The Graduate Management Admission Council (GMAC) today (June 5) launched the new Integrated Reasoning section of the GMAT exam, with the first test given in the Northern Mariana Island at 8 a.m. local time.
For several months, GMAT test takers have rushed to sit for the old exam, fearing that this new version of the GMAT would put them at a disadvantage in MBA admissions. Now, would-be MBA students will have to choose between the new test or go with the Graduate Record Exam (GRE), a test accepted by most of the best business schools.
In a recent survey of prospective business schools students by Kaplan Test Prep, more than half of those who had seen sample questions on the new GMAT test found the questions “not too similar” or “not at all similar” to other exam questions they’ve had to answer. That lack of familiarity with the kinds of questions Integrated Reasoning may explain why 38% of Kaplan’s test prep students surveyed said they were influenced to take the GMAT before it changed to avoid tackling the new section.
“Integrated Reasoning questions will be unfamiliar to most students and will make the GMAT more challenging,” said Andrew Mitchell, director of pre-business programs for Kaplan Test Prep. ““As far as test changes go, on a scale of 1-10, this is probably about a 5 or 6 – not as drastic as last year’s GRE overhaul, but more significant than, say, the LSAT changes in 2007, which involved adding comparative reading questions and eliminating an essay prompt.”
For a short time at least, it’s possible that the new test could drive more business school applicants to the GRE largely because, as Kaplan’s Mitchell notes, “today’s test takers will compete with applicants submitting scores up to five years old. Because of the new section, today’s test takers will have to put in more preparation time, on average, to reach parity with those scores.”
Using the GMAT exam’s computerized format, the new Integrated Reasoning section of the GMAT exam introduces question types that measure data-analysis skills and the ability to evaluate information from various sources and formats, from graphs and tables to charts and spreadsheets.
‘YOU’RE NOT TAKING THIS TEST ENTIRELY FOR THE BENEFIT OF YOU AND YOUR APPLICATION’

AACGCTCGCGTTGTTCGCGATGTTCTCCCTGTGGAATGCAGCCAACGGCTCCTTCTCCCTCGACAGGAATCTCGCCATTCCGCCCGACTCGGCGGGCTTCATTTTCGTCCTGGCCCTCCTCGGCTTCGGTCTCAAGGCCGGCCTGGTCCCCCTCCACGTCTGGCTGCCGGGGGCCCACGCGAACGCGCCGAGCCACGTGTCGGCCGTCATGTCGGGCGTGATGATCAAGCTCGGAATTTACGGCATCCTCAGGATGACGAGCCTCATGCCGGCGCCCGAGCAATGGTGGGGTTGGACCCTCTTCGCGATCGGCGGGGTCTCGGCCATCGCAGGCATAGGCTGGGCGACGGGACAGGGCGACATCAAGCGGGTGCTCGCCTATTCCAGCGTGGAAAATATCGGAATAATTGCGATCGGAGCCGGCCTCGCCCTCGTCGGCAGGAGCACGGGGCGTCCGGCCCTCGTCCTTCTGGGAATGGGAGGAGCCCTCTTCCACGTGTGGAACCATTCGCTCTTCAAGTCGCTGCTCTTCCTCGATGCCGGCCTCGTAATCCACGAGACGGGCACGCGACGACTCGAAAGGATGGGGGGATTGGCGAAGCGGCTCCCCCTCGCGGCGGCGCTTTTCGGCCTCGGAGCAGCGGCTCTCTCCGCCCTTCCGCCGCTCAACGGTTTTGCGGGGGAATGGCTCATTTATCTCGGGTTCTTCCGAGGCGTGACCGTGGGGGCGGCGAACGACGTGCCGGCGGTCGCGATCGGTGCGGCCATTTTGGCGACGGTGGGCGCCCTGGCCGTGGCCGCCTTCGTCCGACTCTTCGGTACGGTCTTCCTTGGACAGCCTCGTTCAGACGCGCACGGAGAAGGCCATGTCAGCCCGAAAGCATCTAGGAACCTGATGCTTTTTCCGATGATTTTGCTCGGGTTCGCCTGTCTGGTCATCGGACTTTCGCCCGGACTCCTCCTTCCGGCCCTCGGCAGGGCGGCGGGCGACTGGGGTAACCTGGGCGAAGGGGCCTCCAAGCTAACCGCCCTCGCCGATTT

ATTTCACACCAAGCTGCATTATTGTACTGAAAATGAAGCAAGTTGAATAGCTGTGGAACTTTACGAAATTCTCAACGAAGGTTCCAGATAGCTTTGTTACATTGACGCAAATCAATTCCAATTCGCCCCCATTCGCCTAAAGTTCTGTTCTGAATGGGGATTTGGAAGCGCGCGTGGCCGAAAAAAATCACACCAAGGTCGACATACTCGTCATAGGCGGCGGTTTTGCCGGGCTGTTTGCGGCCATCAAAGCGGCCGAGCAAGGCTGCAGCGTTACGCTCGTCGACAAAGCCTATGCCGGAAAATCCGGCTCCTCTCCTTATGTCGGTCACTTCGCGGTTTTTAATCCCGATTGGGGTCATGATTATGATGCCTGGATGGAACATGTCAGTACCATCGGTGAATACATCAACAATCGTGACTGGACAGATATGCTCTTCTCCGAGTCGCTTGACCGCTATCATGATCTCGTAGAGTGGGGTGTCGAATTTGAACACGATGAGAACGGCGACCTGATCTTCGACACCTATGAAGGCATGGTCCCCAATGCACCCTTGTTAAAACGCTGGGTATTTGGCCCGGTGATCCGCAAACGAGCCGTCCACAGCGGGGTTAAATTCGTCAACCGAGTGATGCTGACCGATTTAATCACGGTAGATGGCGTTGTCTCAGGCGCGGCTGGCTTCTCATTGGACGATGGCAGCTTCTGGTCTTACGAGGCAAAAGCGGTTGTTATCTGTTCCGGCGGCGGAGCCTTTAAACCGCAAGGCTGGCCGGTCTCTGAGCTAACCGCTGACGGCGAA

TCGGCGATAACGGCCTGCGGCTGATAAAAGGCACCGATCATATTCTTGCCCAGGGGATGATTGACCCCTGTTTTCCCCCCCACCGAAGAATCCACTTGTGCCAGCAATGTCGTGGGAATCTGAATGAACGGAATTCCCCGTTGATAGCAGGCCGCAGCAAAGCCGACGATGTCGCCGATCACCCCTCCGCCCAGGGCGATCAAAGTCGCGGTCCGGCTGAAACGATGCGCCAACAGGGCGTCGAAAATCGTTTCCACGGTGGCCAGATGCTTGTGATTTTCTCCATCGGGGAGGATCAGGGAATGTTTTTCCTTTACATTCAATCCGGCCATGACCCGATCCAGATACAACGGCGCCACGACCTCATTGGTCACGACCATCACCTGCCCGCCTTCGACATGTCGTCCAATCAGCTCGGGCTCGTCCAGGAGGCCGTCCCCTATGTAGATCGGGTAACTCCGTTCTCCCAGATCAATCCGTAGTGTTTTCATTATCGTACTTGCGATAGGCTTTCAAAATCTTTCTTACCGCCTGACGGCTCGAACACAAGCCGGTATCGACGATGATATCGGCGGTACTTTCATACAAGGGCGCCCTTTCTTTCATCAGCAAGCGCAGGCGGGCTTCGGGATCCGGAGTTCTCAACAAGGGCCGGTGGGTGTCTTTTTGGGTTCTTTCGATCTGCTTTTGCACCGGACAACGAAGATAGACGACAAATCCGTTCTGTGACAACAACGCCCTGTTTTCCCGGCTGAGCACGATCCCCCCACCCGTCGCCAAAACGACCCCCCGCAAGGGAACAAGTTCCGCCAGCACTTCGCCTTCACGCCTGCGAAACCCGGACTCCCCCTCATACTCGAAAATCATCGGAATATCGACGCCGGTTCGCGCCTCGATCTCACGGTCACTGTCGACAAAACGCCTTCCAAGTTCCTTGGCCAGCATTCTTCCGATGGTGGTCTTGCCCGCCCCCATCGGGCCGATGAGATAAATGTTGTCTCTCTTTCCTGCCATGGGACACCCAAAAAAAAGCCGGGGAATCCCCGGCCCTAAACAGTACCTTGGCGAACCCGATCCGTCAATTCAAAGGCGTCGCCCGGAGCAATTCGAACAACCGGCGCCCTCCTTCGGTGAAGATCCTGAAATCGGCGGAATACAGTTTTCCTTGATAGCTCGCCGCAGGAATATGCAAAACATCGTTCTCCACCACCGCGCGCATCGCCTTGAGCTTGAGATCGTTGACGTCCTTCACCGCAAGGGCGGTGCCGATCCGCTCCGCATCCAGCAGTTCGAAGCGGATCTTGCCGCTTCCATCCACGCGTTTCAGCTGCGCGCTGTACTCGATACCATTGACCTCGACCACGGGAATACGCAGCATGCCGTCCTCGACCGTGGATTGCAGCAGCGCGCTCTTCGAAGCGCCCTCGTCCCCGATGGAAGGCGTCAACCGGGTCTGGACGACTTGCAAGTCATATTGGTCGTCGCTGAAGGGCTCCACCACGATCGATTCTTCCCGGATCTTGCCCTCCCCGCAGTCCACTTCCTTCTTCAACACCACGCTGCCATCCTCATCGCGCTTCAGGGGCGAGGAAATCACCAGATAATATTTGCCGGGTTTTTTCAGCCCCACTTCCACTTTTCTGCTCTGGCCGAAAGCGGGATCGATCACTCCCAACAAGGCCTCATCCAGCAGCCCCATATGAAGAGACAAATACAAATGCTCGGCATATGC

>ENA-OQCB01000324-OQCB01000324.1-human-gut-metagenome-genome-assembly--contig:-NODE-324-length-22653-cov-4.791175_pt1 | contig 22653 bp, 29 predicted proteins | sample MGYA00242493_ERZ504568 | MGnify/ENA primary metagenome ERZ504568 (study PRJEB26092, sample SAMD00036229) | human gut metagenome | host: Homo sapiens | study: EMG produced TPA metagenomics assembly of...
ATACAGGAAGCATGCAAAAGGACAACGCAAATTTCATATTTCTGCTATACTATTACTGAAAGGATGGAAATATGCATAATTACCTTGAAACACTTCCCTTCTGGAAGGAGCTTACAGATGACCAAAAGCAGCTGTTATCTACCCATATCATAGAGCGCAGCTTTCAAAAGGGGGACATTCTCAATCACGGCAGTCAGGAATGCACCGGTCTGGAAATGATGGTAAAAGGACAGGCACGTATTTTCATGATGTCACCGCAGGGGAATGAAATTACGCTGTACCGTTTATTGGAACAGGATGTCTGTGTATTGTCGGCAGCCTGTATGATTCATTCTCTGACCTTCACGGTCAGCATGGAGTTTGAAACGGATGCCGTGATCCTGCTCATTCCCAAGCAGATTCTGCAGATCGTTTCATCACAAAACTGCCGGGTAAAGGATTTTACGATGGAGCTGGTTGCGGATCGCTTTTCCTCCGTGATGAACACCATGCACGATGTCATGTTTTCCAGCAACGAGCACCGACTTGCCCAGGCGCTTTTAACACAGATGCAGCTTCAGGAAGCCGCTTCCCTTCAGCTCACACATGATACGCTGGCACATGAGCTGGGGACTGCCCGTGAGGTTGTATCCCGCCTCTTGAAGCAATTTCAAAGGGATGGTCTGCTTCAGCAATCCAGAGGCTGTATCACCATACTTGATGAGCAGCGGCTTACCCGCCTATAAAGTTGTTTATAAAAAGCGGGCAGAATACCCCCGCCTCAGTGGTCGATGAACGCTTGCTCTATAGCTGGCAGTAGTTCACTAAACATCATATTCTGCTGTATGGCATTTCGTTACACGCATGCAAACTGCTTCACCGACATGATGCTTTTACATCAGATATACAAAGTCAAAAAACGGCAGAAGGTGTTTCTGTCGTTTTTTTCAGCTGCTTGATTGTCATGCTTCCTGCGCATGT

Brian Galvin, director of academic programs for Veritas Prep, puts the new section into perspective for B-school applicants. “In large part, you’re taking this section as a proving ground for the evolution of test prep, and so you’re not taking this entirely for the benefit of you and your application,” he wrote in a recent column for Poets&Quants.
“Schools will consider this score, but they may need to be sold on its value. Integrated Reasoning is GMAC’s innovation for the future, but it’s not likely going to be the deciding factor in your application this year. Appreciate this section for what it is, but do not overvalue its importance to your candidacy. It’s more important that you “avoid a bad score” than that you ‘earn a great score’ while GMAC researches and sells this question type to MBA programs.”
GMAC said the Integrated Reasoning section of the GMAT exam was developed over two years and was the result of collaboration with 740 B-school faculty from around the world. Deans and faculty identified emerging skill sets that are increasingly critical to success in business school and in the business world.
‘THE NEW SECTION RESPONDS TO THE SPECIFIC NEEDS OF BUSINESS SCHOOLS AND EMPLOYERS’
“From the beginning, GMAC’s goal has been to help schools of management do the best job they can of preparing the world’s next generation of business leaders,” said Dave Wilson, president and CEO of GMAT, in a statement. “The strength of the new Integrated Reasoning section—and the GMAT exam as a whole—lies in our unique position to respond to the specific needs of business schools and employers. The information age is demanding a new set of skills that require the integration of verbal and quantitative abilities to analyze different types of data from various sources. The new section on the GMAT measures these skills, which have become essential for success in the classroom and in the business world.”
Rich Lyons, dean of the Haas School of Business at the University of California Berkeley, said in a statement: “For us it’s about leadership potential. The Integrated Reasoning section will make us better at identifying it. This type of reasoning is an important input to innovative leadership, which our businesses and societies need more than ever.”
Responses from test takers in pilot testing of the new section also highlight the importance of Integrated Reasoning skills in what students expect to do in the classroom and after they graduate from business school. In a survey conducted in January, nearly 70 percent of student respondents felt that these skills are either relevant or very relevant to both graduate management education and the corporate environment.
The new section is the latest in a long string of changes. GMAT was the first test to drop analogies and introduce data sufficiency questions on the quantitative section of the exam in 1961. In 1997, the GMAT exam became the first major test to be offered exclusively in a computer-adaptive format around the world.
The length of the GMAT exam continues to be 3.5 hours because the 30-minute Integrated Reasoning section replaces one of two 30-minute Analytical Writing essay questions on the previous version of the test. A test taker’s Total GMAT score is still based on performance on the Verbal and Quantitative sections (on a 200-800 scale). The Integrated Reasoning section, like the Analytical Writing Assessment, is scored separately.
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